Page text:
Taste the World – Part 4: Dark Lager

My journey through the beer styles of the world takes a small detour through the dark side this session as I sample a range of dark lagers. I have to confess, dark lager always starts off on something of a back foot in its efforts to impress me. We taste beer not only with our tongues, but with all our sensory organs, including our eyes. Hailing from a beer culture in which the colour black is more likely to indicate the presence of rich roasted barley or a sweet chocolate hum, I’m often unprepared for the delicacy that a black lager can bring, and am left feeling it owes me something. Put simply, I’m stood there expecting a punch in the face and all I get is a tickle under the chin.

That said, this line-up definitely had something to say for itself in terms of some bready malt, light caramel and spicy herbal hop character. My favourite was the schwarzbier, a regional speciality from Thuringia in Saxony, Germany – this version from Kostritzer Brewery has been brewed since 1543.

And just a short time after this tasting, I stumbled across another great example of a schwarzbier – Crown Black by Privatbrauerei D. Oechsner – this time being served on draught at Brighton Bierhaus . And that’s quite wonderful because, in these difficult times, we could all do with just a bit more tickling.

The full list of beers tasted is:

International Dark Lager: Baltika 4

Czech Dark Lager: Primator Premium Dark

Munich Dunkel: Paulaner Munchner Dunkel & Hacker-Pschorr Munchner Dunkel

Schwarzbier: Kostritzer Schwarzbier

 

Taste the World – Part 3: Amber Lager

My adventure through the beer styles of the world continues apace. The fact that I’m three sessions in and still drinking lager demonstrates to me just how much of the world’s beer is bottom-fermented. But the beers in this session distanced themselves from the ubiquitous package holiday yellows by bringing together some hefty malty flavours that worked the whole range from the sweet butter toffee of Vienna Lager to the smoked barbeque bacon of Rauchbier.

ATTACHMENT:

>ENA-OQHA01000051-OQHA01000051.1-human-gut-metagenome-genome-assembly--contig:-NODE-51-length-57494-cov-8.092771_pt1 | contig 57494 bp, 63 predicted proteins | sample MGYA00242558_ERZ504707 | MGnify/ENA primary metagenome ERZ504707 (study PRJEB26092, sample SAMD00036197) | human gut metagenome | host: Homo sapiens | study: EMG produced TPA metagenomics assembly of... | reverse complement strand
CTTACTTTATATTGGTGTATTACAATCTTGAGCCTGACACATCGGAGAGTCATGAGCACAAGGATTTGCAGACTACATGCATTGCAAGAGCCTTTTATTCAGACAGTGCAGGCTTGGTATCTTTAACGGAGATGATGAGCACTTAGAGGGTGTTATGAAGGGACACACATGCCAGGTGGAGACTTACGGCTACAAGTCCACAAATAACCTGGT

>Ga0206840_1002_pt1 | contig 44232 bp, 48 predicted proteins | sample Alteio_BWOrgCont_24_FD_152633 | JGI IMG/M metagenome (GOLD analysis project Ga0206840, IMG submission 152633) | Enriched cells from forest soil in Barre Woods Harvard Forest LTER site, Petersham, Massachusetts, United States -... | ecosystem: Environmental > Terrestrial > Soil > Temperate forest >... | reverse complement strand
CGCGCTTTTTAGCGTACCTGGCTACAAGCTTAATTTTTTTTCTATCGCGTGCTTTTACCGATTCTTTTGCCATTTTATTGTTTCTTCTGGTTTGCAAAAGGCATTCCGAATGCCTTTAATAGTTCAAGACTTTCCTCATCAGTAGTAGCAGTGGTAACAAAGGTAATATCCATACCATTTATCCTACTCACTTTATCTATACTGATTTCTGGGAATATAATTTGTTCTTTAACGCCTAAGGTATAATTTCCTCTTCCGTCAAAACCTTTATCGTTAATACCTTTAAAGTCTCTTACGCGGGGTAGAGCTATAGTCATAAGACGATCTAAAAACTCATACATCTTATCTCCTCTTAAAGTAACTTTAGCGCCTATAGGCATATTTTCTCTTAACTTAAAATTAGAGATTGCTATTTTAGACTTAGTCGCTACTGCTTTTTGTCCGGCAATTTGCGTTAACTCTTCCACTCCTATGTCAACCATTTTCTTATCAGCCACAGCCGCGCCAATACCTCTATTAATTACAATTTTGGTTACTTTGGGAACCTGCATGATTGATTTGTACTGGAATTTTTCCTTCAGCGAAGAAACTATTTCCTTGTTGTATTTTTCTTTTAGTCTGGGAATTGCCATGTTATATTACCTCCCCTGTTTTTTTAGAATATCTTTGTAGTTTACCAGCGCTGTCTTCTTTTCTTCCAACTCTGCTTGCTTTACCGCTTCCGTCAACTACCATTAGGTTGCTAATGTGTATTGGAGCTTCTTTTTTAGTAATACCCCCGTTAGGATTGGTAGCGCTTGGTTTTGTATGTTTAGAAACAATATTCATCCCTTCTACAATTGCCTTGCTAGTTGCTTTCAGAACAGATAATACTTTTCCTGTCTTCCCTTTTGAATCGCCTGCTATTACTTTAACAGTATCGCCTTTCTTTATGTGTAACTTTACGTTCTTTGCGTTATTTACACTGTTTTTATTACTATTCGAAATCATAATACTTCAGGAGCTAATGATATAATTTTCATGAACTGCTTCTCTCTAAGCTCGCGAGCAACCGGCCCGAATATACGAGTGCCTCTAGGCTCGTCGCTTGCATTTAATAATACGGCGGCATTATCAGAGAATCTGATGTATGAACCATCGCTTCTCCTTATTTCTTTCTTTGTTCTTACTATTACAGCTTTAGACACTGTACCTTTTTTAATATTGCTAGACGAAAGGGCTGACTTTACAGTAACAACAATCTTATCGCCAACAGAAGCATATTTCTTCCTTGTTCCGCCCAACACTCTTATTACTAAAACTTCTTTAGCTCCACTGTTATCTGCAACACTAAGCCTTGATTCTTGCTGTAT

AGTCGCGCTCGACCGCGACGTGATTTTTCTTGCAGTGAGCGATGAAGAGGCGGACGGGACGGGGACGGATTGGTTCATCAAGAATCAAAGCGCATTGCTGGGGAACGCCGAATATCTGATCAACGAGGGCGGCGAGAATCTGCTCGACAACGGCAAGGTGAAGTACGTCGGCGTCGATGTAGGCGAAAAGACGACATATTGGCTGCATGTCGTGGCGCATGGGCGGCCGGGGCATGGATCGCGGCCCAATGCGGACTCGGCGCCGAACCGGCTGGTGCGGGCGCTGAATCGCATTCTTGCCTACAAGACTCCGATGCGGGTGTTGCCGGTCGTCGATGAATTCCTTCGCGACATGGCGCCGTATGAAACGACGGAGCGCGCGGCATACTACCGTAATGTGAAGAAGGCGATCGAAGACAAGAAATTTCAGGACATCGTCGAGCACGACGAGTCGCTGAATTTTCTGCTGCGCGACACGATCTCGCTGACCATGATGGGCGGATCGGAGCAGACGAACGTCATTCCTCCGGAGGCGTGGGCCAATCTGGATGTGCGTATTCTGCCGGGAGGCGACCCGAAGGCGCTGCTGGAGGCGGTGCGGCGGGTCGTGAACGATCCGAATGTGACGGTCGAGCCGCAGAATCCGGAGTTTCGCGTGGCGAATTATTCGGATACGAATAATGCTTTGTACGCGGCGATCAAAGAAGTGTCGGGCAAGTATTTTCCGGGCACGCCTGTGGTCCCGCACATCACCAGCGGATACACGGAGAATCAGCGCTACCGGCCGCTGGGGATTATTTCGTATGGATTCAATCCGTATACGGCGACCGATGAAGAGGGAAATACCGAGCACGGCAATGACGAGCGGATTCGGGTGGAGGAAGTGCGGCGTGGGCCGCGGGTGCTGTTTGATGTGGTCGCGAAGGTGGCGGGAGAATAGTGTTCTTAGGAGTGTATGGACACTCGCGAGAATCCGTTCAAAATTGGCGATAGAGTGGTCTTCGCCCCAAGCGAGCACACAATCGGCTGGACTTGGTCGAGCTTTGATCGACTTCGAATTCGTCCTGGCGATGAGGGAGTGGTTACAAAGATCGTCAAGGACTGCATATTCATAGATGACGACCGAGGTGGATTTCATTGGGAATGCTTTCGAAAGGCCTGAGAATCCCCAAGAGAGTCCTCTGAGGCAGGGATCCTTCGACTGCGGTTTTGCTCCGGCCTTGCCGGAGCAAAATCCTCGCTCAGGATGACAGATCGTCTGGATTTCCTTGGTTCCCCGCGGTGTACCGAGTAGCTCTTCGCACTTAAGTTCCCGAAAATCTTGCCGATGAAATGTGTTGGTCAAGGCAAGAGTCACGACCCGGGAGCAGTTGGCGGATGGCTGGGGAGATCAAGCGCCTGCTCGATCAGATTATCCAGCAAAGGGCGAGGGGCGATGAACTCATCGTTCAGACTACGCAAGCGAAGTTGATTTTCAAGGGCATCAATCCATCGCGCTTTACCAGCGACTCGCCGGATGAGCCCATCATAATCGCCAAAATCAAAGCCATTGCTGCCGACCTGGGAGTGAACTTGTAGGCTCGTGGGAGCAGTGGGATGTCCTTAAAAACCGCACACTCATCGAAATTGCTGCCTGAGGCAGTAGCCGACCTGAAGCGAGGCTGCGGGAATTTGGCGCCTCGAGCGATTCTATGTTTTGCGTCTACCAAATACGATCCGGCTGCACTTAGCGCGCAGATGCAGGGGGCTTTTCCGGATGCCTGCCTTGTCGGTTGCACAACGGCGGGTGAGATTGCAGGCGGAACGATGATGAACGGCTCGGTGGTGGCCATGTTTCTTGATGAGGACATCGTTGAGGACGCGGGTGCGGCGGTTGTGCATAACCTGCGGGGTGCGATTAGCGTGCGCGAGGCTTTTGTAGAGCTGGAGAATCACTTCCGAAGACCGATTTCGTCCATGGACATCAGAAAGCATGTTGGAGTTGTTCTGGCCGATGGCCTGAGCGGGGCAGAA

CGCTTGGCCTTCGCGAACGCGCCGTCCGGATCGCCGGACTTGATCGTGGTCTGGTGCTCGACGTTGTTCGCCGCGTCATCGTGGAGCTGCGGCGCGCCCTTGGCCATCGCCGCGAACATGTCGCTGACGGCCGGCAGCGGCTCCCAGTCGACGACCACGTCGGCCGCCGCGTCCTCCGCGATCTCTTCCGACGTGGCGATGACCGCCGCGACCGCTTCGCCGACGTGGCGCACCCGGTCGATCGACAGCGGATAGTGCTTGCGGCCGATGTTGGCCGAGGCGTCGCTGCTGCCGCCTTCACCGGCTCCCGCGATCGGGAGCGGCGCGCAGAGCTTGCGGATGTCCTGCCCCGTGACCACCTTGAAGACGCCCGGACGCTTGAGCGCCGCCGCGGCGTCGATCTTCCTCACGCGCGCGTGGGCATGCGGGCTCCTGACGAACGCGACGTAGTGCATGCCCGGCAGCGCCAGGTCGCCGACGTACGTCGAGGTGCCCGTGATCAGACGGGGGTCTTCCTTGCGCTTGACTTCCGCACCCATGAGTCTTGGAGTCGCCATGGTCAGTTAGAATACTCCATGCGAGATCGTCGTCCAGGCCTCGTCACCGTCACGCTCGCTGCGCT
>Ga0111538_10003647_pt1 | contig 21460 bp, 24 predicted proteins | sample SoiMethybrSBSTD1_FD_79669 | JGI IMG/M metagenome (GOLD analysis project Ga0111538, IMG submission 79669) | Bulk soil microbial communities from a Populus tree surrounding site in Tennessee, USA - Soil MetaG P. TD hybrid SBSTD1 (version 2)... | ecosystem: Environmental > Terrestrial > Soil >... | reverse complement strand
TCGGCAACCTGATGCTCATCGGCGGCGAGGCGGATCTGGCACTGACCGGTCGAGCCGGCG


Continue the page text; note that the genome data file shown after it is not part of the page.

There’s plenty to learn from just this handful of lagers. The Anchor Steam Beer – a recreation of the California Common that powered the gold rush of the late-nineteenth century – seduces ale drinkers into familiar territory, and represents a triumph of ingenuity over the challenges of fermentation in warmer climes. The tasty haze of the unfiltered amber kellerbier (cellar beer) provides a clear illustration of just how much filtration removes from a beer – a fact I remain happily ambivalent about, depending on the style of beer. And the Vienna lager – long fallen out of favour in its country of origin, but now brewed and widely enjoyed in Latin America – foreshadows the tales of migration that have accompanied the spread of beer – and the human beings that brew it and drink it – right across the world.

The full list of beers of beers tasted is:

International Amber Lager – Brooklyn Lager

Czech Amber Lager – Primator Polotmavy 13

Marzen – Weltenburger Kloster Anno 1050

Rauchbier – Schlenkerla Rauchbier

Vienna Lager – Negra Modelo

Amber Kellerbier – Monschof Kellerbier

California Common – Anchor Steam Beer

Taste the World – Part Two: Pilsner

My exploration of the world’s beer styles continued last night with a batch of Czech, German and American pilsners. Yet again the German styles kicked the others out of the park for me with their lingering hop flavour and sand dry finish. The Czech pilsners in particular tasted almost buttery sweet in comparison.

But again, the stories behind these beers threaten to overshadow an assessment of their flavour. It’s hard to imagine the excitement of the people of Plzen in 1842 when they tasted Josef Groll’s Pilsner Urquell – made possible by new yeast and novel malting techniques – for the very first time. And it’s equally difficult to place oneself in post-WW1 America, when German immigrant brewers were forced to put aside their brewing for the duration of Prohibition – a situation that had such an impact that Pre-Prohibition Lager is now classified as an ‘historical style’ with very few commercial examples.

My stand-out beer of the night was the Konig Pilsener, brewed in Duisburg-Beeck in Germany in accordance, of course, with the Rheinheitsgebot (German purity law). It’s clean and crisp with a wonderfully lingering herbal hop bitterness, and a refreshingly dry finish. I was driven to finish the whole bottle…

The full list of beers tasted is:

Czech Premium Pale Lager – Pilsner Urquell & Budweiser Budvar

German Pils – Konig Pilsener & Jever Pilsener

Pre-Prohibition Lager – Anchor California Lager